Implementation of Query Based API Versioning.

There is not much of a difference from the previous implementation in terms of the code.Just change the Line #4 of each of the controllers to [Route(“api/[controller]”)] instead of [Route(“api/v{version:apiVersion}/[controller]”)]. That’s it. Let’s run the API.

apidatafromv1query
apidatafromv2query

What happens when you pass a api version that does not exist? Like, say 999?

apiversionnotsupported

It throws an UnsupportedAPIVersion Exception saying that there is not Resource that matches API Version 999. Please see that is feature is available for any kind of versioning approach. By seeing the URLs, I guess it is self explanatory. Let’s proceed to our last approach.

HTTP Header Based API Versioning.

This approach is slightly different compared to the previous implementations and to test this, we need Postman or Swagger. I will use Postman in this demonstration to Test the Implementation. In the previous 2 techniques, we had the Version number either within the URL or passed it to the Application via a query string. Here we will pass the API version as HTTP Header in our request. This is exactly why it cannot be demonstrated using just a Browser.

Implementation of HTTP Header Based API Versioning

For this approach, we will have to modify our Startup class to support the Reading of API version from HTTP Header. Line #14 is the only addition needed to your ConfigureServices method.

public void ConfigureServices(IServiceCollection services)
        {
            #region Api Versioning
            // Add API Versioning to the Project
            services.AddApiVersioning(config =>
            {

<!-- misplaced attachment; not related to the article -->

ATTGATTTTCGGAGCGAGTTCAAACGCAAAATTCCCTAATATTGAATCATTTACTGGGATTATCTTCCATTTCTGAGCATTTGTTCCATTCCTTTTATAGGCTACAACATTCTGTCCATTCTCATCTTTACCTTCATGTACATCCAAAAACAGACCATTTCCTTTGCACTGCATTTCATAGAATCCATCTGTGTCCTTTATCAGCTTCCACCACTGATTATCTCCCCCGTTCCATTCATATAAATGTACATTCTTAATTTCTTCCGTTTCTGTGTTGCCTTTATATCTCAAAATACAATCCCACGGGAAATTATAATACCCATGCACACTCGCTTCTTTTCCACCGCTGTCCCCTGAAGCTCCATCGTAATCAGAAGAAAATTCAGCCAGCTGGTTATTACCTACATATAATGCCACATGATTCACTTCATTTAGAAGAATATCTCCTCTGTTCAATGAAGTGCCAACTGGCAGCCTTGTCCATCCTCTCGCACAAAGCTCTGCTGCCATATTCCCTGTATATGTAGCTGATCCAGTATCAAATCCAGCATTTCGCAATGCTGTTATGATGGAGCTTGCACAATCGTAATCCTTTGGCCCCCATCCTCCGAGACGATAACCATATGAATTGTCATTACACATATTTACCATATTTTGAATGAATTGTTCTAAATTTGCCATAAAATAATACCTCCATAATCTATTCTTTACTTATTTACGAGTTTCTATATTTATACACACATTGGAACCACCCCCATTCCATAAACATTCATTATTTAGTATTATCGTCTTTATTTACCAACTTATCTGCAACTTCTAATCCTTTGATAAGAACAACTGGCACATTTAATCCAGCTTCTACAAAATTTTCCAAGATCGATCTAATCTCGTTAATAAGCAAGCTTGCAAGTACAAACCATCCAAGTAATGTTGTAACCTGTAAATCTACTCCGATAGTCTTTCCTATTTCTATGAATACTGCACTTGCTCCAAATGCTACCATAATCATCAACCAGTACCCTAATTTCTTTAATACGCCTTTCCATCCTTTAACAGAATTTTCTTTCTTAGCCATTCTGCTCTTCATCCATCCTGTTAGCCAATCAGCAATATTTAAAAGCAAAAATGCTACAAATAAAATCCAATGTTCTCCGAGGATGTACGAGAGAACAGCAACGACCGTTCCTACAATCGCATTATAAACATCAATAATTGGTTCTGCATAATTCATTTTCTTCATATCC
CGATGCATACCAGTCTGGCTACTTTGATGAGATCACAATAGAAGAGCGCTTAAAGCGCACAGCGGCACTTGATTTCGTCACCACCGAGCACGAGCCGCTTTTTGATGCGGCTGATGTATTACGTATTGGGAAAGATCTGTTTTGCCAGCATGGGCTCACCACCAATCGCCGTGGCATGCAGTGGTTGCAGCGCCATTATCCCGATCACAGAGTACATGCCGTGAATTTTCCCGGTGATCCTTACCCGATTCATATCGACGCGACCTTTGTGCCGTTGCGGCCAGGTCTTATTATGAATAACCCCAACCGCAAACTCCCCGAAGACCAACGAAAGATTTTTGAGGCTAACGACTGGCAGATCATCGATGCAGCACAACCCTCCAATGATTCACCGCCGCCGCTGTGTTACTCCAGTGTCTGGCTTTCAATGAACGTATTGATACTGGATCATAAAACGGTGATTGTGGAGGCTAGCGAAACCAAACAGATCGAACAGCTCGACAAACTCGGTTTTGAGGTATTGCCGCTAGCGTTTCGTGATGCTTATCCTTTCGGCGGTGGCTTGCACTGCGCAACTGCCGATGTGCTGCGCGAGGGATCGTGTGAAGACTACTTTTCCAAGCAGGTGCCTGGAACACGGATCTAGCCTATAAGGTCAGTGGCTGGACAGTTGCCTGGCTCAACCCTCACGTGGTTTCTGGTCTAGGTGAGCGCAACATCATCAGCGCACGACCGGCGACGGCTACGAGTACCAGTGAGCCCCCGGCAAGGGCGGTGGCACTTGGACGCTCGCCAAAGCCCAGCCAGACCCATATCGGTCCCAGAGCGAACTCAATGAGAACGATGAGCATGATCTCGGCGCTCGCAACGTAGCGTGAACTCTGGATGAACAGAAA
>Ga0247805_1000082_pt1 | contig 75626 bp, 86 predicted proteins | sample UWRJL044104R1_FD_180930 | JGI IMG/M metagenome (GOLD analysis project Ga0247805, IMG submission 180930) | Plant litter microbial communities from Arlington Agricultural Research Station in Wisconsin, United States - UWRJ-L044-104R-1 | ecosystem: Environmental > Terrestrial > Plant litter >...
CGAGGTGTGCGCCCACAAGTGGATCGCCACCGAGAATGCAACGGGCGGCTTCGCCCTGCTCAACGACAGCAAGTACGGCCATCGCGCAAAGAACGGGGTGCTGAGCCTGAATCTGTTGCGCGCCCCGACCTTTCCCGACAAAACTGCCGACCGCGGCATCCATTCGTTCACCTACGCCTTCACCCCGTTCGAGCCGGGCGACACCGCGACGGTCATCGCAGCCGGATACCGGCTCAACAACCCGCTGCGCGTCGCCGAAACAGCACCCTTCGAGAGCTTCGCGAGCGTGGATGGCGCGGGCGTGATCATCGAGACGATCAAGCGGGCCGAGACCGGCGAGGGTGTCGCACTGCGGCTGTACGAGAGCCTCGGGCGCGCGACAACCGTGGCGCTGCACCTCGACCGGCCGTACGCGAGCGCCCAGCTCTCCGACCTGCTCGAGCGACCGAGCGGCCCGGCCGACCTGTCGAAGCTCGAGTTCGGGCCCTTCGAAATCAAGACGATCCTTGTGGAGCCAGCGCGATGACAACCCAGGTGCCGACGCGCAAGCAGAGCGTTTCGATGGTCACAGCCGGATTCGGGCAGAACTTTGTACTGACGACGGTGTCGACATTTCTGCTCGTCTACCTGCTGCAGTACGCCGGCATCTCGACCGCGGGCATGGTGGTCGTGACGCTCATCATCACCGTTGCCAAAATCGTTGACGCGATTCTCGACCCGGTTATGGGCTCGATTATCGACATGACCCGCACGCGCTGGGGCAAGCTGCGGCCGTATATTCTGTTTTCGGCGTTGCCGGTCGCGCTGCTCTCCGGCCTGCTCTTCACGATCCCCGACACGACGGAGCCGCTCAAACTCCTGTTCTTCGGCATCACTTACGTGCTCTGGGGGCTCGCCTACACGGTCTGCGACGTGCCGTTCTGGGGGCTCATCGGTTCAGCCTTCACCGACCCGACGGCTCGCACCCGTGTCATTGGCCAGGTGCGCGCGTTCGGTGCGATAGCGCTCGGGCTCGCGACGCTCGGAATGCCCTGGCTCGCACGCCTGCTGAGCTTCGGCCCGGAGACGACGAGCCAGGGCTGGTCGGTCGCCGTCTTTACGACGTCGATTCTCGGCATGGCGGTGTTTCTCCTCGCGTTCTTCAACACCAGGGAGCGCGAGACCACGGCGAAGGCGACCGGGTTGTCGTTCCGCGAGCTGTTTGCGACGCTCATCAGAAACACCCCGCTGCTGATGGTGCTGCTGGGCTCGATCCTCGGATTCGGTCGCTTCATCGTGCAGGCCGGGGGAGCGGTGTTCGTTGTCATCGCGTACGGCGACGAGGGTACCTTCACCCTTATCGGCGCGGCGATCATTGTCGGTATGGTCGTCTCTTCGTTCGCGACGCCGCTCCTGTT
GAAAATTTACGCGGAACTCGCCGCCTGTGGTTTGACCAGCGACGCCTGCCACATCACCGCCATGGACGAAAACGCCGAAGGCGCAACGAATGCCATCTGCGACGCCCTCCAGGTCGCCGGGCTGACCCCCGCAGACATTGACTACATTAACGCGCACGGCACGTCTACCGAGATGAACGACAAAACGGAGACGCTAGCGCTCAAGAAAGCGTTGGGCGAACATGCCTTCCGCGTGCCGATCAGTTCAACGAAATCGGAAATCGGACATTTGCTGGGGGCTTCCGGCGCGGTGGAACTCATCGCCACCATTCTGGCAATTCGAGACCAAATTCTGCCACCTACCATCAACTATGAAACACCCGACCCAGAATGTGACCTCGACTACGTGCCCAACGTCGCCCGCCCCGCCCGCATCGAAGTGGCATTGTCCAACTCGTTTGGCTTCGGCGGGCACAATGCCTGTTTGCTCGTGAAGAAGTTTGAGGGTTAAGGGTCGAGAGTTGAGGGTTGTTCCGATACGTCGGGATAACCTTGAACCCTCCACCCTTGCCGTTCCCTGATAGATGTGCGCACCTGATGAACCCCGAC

// Specify the default API Version as 1.0
                config.DefaultApiVersion = new ApiVersion(1, 0);
                // If the client hasn't specified the API version in the request, use the default API version number 
                config.AssumeDefaultVersionWhenUnspecified = true;
                // Advertise the API versions supported for the particular endpoint
                config.ReportApiVersions = true;
                //HTTP Header based versioning
                config.ApiVersionReader = new HeaderApiVersionReader("x-api-version");
            });
            #endregion
            services.AddControllers();
        }

Run the API and open up Postman. Paste the URL as below and add a Header Key , “x-api-version” with the required API Version. Here are the results.

apidatafromv1http
apidatafromv2http

This usage of versioning can be a bit challenging for Clients and may increase the lines of codes in the Client App.

Supporting Multiple API Versioning Schemes

Do you wonder if you could apply all these approaches to your API and let the client choose what he/she will use? Yes, Totally Possible. You can make your API support all the 3 Vesioning schemes out of the box by making these simple changes.

Firstly, add the route that supports URL based routing. Make sure each of your API Controllers has the following attribute.

[Route(“api/[controller]”)]
[Route(“api/v{version:apiVersion}/[controller]”)]